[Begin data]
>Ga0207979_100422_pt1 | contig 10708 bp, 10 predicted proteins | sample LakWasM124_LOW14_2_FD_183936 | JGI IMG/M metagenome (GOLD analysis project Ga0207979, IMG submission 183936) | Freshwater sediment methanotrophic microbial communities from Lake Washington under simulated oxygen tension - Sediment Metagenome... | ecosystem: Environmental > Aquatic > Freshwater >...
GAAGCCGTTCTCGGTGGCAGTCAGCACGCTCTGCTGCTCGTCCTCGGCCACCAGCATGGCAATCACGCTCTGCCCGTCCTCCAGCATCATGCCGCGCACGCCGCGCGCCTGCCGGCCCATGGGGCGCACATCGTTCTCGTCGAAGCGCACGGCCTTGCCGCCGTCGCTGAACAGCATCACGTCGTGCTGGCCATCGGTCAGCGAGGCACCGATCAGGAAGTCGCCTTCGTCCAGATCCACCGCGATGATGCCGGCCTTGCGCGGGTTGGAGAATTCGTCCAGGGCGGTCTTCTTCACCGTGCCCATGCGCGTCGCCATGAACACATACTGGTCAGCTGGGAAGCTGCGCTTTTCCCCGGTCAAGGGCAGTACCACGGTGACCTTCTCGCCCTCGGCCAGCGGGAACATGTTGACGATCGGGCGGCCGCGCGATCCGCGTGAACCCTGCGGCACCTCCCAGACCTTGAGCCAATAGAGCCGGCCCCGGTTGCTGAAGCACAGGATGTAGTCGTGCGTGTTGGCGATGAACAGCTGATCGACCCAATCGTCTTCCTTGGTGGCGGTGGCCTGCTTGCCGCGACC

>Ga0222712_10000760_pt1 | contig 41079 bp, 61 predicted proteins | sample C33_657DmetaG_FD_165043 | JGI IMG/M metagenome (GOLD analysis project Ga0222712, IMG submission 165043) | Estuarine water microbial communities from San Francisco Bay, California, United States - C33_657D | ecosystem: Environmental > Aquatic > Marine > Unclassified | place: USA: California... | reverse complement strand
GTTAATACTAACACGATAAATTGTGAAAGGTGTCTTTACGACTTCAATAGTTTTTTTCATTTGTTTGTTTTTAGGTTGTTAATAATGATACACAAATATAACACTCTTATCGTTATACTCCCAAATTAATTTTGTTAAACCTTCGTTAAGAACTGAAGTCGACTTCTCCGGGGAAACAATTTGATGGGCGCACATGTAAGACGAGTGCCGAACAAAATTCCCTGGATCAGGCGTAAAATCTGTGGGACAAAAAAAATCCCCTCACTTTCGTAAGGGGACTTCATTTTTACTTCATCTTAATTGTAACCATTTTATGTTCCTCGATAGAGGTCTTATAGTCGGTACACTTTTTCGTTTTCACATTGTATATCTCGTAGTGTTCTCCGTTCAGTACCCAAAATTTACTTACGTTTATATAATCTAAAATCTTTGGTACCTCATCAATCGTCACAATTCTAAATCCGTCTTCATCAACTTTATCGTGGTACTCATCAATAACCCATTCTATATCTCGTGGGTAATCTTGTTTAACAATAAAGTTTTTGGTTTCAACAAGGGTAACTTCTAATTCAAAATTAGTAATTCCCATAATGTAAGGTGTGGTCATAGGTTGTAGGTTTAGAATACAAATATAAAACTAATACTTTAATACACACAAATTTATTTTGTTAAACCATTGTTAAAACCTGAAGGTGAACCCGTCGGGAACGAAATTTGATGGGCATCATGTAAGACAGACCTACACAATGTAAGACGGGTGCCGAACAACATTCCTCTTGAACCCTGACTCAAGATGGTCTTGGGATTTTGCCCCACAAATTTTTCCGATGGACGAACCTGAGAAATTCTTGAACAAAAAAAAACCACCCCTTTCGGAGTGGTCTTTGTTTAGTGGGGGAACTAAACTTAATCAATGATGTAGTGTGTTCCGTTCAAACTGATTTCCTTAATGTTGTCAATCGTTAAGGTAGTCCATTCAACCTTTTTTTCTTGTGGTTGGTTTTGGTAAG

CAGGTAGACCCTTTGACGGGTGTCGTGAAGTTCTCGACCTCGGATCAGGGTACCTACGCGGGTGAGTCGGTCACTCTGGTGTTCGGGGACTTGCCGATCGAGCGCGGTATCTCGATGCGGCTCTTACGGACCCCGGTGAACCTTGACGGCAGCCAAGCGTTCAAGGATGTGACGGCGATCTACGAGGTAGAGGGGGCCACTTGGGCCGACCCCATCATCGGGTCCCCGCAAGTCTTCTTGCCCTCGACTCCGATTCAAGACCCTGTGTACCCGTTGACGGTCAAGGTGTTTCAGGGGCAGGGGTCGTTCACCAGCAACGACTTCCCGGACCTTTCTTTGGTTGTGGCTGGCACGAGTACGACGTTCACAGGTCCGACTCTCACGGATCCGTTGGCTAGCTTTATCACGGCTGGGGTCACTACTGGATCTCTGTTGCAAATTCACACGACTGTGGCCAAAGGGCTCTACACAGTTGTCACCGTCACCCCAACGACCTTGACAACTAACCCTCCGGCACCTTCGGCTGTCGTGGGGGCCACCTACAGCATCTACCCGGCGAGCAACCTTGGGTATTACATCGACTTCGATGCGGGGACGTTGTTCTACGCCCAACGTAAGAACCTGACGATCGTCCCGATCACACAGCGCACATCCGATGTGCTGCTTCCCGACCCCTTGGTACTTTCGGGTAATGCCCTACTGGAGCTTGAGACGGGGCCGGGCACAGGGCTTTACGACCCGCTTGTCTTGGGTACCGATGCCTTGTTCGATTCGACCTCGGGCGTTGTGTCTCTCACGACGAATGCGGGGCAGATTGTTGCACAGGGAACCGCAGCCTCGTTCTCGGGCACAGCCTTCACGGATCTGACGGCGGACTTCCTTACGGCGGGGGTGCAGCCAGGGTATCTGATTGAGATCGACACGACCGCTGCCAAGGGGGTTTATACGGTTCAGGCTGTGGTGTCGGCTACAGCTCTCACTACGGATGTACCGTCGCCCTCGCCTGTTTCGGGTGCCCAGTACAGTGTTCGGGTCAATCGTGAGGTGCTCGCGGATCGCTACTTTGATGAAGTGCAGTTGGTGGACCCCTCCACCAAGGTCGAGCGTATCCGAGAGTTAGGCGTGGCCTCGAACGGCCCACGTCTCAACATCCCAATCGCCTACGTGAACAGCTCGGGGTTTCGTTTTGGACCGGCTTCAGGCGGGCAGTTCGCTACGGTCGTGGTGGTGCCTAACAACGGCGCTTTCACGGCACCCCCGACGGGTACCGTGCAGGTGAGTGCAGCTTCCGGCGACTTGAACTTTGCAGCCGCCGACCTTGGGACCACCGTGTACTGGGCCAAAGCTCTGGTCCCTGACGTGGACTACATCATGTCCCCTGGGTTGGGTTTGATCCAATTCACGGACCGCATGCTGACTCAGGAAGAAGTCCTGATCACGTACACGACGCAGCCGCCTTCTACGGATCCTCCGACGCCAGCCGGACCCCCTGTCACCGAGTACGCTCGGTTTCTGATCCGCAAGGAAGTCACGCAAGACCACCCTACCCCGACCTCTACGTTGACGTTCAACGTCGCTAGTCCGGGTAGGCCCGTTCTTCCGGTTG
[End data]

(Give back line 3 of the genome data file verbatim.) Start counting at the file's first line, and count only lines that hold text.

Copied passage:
>Ga0222712_10000760_pt1 | contig 41079 bp, 61 predicted proteins | sample C33_657DmetaG_FD_165043 | JGI IMG/M metagenome (GOLD analysis project Ga0222712, IMG submission 165043) | Estuarine water microbial communities from San Francisco Bay, California, United States - C33_657D | ecosystem: Environmental > Aquatic > Marine > Unclassified | place: USA: California... | reverse complement strand